Search Results for: Volume is "3"

Life as a palaeontologist: Palaeontology for dummies, Part 1

by Russell Garwood *1 pa·lae·on·tol·o·gy / pa·le·on·tol·o·gy noun /ˌpælɪɒnˈtɒlədʒi/ or /ˌpeɪlɪɒnˈtɒlədʒi/ — The scientific study of prehistoric life. Introduction Palaeontology. If you’re reading this, it is likely that you’ve already encountered this particular corner of the scientific world, and know what it involves. If not, welcome: I think palaeontology is awesome and I hope that […]

Fossil Focus: Heterostraci

by Joseph N. Keating*1 Introduction: The Heterostraci (which means ‘different shield’) make up an extinct group of jawless fish that lived during the early to middle Palaeozoic era, approximately 440 million to 359 million years ago. They were exceptionally diverse, with over 300 species currently described from marine and freshwater sediments of North America, Europe and […]

Patterns in palaeontology: An introduction to ancient DNA

By Peter D. Heintzman*1 Introduction: Deoxyribonucleic acid, or DNA for short, is the magical molecule that encodes instructions on how to build organisms, and has been doing so successfully for at least the past 2.5 billion years. Although its function has remained constant throughout this time, the instructions themselves have been slowly modified and upgraded […]

Patterns in Palaeontology: Why the thunder lizard was really the deceptive lizard.

by Chloe Marquart1 When I tell the average stranger that I’m a palaeontologist, the first question that I’m inevitably asked is: “Like Ross from Friends?” The second is: “Have you named any dinosaurs?” The naming of fossils is actually a very small part of the work that palaeontologists do, but it often garners the most attention […]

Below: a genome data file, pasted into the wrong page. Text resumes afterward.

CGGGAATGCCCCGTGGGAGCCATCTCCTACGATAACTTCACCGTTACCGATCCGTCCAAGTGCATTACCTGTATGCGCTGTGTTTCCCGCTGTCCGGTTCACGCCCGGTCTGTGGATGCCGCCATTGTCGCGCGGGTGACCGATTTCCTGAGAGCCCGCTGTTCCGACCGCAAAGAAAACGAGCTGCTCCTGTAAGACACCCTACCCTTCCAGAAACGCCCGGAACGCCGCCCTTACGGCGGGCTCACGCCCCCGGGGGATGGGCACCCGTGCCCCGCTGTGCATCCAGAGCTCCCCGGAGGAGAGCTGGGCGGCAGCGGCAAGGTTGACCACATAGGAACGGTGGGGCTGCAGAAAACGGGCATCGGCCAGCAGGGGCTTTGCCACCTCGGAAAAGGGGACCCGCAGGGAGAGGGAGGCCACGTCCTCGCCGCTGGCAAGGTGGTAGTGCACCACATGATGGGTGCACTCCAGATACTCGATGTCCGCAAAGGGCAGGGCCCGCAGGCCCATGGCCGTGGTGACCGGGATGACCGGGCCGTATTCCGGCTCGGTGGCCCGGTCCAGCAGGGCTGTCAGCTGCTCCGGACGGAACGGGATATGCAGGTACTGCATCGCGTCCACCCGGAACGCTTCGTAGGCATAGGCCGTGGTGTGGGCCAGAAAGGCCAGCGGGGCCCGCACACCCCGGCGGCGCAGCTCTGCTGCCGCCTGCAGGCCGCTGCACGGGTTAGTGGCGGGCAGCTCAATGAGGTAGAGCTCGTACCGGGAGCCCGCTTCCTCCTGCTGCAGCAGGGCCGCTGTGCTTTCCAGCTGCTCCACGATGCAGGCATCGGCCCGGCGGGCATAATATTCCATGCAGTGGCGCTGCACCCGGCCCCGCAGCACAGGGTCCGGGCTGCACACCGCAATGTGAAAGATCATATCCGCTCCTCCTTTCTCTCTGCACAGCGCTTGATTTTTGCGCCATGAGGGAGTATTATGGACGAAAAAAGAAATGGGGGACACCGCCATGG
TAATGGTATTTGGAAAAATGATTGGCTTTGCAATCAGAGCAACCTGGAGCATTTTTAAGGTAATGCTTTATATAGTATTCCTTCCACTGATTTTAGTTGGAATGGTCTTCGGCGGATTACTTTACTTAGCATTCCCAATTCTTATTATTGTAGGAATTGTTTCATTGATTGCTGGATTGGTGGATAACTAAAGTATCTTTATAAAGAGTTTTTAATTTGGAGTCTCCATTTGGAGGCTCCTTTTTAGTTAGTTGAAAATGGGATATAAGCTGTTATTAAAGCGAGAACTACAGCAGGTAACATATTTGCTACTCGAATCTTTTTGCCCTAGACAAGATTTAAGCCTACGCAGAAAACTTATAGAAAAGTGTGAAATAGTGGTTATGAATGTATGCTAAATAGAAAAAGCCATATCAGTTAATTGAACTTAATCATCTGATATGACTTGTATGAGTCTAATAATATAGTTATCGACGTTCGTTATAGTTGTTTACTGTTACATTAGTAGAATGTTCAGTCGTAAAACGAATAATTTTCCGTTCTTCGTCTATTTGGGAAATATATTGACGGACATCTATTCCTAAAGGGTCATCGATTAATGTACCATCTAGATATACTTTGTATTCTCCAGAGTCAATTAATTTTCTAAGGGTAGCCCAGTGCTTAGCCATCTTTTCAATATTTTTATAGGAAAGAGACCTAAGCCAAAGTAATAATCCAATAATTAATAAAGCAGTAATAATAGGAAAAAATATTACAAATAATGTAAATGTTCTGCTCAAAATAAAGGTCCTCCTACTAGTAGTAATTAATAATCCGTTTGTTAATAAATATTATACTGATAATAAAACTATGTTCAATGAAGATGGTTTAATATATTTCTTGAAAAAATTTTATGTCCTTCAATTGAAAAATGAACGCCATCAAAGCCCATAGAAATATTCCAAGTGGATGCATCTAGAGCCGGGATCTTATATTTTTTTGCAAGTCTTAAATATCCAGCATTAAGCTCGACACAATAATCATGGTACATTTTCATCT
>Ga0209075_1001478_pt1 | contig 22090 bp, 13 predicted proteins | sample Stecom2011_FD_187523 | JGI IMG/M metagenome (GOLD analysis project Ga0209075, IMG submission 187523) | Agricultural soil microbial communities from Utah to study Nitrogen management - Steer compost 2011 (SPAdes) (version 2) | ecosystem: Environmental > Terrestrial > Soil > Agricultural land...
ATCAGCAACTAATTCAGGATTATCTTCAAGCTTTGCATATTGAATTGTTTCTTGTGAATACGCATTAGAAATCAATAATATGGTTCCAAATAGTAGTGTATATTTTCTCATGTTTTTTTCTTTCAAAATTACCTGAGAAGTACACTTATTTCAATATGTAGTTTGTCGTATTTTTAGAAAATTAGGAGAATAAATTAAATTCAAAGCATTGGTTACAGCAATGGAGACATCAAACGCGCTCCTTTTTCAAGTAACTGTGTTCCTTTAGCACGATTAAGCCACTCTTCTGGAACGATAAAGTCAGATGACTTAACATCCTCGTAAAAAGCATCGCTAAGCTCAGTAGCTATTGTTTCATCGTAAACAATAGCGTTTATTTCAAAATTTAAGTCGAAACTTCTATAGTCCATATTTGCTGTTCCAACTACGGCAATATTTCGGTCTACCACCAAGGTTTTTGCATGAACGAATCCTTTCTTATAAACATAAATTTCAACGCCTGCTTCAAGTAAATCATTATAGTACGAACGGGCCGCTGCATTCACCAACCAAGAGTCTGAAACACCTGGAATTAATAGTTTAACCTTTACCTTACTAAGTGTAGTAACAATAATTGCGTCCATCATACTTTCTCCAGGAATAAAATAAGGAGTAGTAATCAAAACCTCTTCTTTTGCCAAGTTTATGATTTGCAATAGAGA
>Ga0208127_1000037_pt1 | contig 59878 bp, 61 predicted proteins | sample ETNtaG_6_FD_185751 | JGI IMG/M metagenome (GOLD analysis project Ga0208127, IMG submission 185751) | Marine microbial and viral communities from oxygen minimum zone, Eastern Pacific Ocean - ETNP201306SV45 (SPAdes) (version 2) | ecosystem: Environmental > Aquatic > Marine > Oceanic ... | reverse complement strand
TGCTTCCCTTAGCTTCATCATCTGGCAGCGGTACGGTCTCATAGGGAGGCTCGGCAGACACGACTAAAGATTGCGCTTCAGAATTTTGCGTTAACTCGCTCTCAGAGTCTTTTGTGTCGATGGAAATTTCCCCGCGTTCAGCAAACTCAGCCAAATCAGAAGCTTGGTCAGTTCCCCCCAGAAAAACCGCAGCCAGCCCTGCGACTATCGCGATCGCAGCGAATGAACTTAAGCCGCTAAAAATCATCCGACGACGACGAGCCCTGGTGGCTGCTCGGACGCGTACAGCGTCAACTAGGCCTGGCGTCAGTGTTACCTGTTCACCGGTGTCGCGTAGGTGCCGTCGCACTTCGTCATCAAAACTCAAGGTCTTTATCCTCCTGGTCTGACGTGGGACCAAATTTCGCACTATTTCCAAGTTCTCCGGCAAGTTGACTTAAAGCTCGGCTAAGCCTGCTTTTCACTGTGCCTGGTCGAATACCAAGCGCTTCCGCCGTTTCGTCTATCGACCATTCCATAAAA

Patterns in Palaeontology: Exceptional Preservation of Fossils in Concretions

by Victoria McCoy*1 Introduction: Have you ever seen a geode — a boring-looking ball-shaped rock that, when split open, reveals a remarkable crystalline interior? For most people, the first reaction to the dazzling crystal interior is to marvel at its beauty. But for some — and perhaps you fall into this group, since you are reading […]

Patterns in Palaeontology: Development in the Fossil Record

By Jo Wolfe*1 Introduction: Development, the process by which a single egg cell transforms into a complex adult organism, has fascinated biologists for more than 200 years. In the mid-nineteenth century, before and during the time when Charles Darwin was uncovering the principles of natural selection, a number of biologists who wondered what caused evolutionary […]

Patterns in Palaeontology: Who’s there and who’s missing?

by Simon Darroch*1 Introduction: Sitting in the sweltering heat of southern Japan, I’m faced with a conundrum. The limestone cliff in front of me preserves the boundary between the Permian and Triassic periods, a point in time around 250 million years ago that witnessed the greatest mass extinction of the Phanerozoic eon. I’m collecting rock […]

Fossil Focus: The evolution of tree-kangaroos

by Christine Janis1 Ladies and gentlemen, I give you tree-kangaroos. These wonderful animals can, in myriad ways,  demonstrate the power of evolutionary biology and geology in explaining the patterns we see in modern ecosystems. Here, I want to show how palaeontologists can piece together multiple lines of evidence to understand the evolutionary relationships of fossil […]